Addiction is a family issue.
There is a family solution.
There is a family solution.
For what matters most… Live in the now… Make the most of the moments that matter.
I received a steady diet of these inspiring messages in movie theater ads preceding the coming attractions during Christmas. They were being used to sell…Tylenol.
Words are indeed cheap, and many of the words used to promote mindfulness are the same words used to sell lots of stuff these days. For good reason: We crave these things. As cheesy as it sounds, we do want “moments that matter” and we do want to “live in the now.”
But it’s also false advertising. There is no supercool place called “the now,” where everything is ever bright and beautiful. It doesn’t work that way. Being present is an ordinary thing. It doesn’t come with brass bands and balloons, unless the present moment happens to be celebrating a grand opening.
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Nearly every parent I’ve ever consulted to or coached has told me about having at least one child who’s not so great. I’ve come to think of it as an almost inevitable part of the parent’s professional landscape: there’s generally that one (or more) child who doesn’t perform well, or is difficult to deal with, or has a hard time getting along with others, or means well but just doesn’t ever quite do what’s expected, or….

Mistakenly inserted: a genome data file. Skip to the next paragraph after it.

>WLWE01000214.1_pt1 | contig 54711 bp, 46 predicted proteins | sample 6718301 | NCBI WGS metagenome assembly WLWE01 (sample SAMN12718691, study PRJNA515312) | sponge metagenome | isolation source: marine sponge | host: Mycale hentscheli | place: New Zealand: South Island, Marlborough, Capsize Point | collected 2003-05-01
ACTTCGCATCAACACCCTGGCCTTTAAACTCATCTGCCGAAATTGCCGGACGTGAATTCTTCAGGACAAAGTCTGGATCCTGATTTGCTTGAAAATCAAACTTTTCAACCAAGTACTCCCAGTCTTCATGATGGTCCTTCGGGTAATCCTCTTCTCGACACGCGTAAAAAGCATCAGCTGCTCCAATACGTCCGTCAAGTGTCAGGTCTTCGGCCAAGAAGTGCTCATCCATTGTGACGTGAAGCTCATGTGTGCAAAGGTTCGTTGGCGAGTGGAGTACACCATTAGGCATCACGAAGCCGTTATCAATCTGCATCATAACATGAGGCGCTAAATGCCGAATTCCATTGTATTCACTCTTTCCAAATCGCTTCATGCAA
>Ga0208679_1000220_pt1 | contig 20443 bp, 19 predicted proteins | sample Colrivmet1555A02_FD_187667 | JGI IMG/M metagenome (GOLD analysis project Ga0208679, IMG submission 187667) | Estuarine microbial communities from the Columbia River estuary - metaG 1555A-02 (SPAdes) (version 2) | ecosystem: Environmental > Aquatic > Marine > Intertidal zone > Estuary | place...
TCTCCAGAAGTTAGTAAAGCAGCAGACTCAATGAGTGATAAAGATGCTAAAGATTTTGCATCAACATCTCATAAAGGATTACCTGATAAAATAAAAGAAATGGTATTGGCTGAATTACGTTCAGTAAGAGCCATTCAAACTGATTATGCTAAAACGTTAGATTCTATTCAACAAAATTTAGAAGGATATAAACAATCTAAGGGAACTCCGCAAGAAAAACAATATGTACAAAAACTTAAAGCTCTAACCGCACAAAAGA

And the unfortunate thing is, most parents get held hostage to these folks, spending a disproportionate amount of time, thought and emotional energy on them. Often hovering on the verge of letting them go for years, but never quite being able (for a variety of reasons) to pull the trigger.
Here, then, are nine things that excellent parents do when confronted with a difficult child – things that keep them from getting sucked into an endless vortex of ineffectiveness and frustration:
It’s not selfish to prioritize yourself.
You can’t be all things — or do all things — for all people.
A life without limits means rarely saying “no” and considering everyone else’s feelings before your own. Not only are these people-pleasing habits wholly exhausting, they put you on the direct road to burnout, a major health hazard in its own right. They disregard how much work or effort you can handle on a regular basis.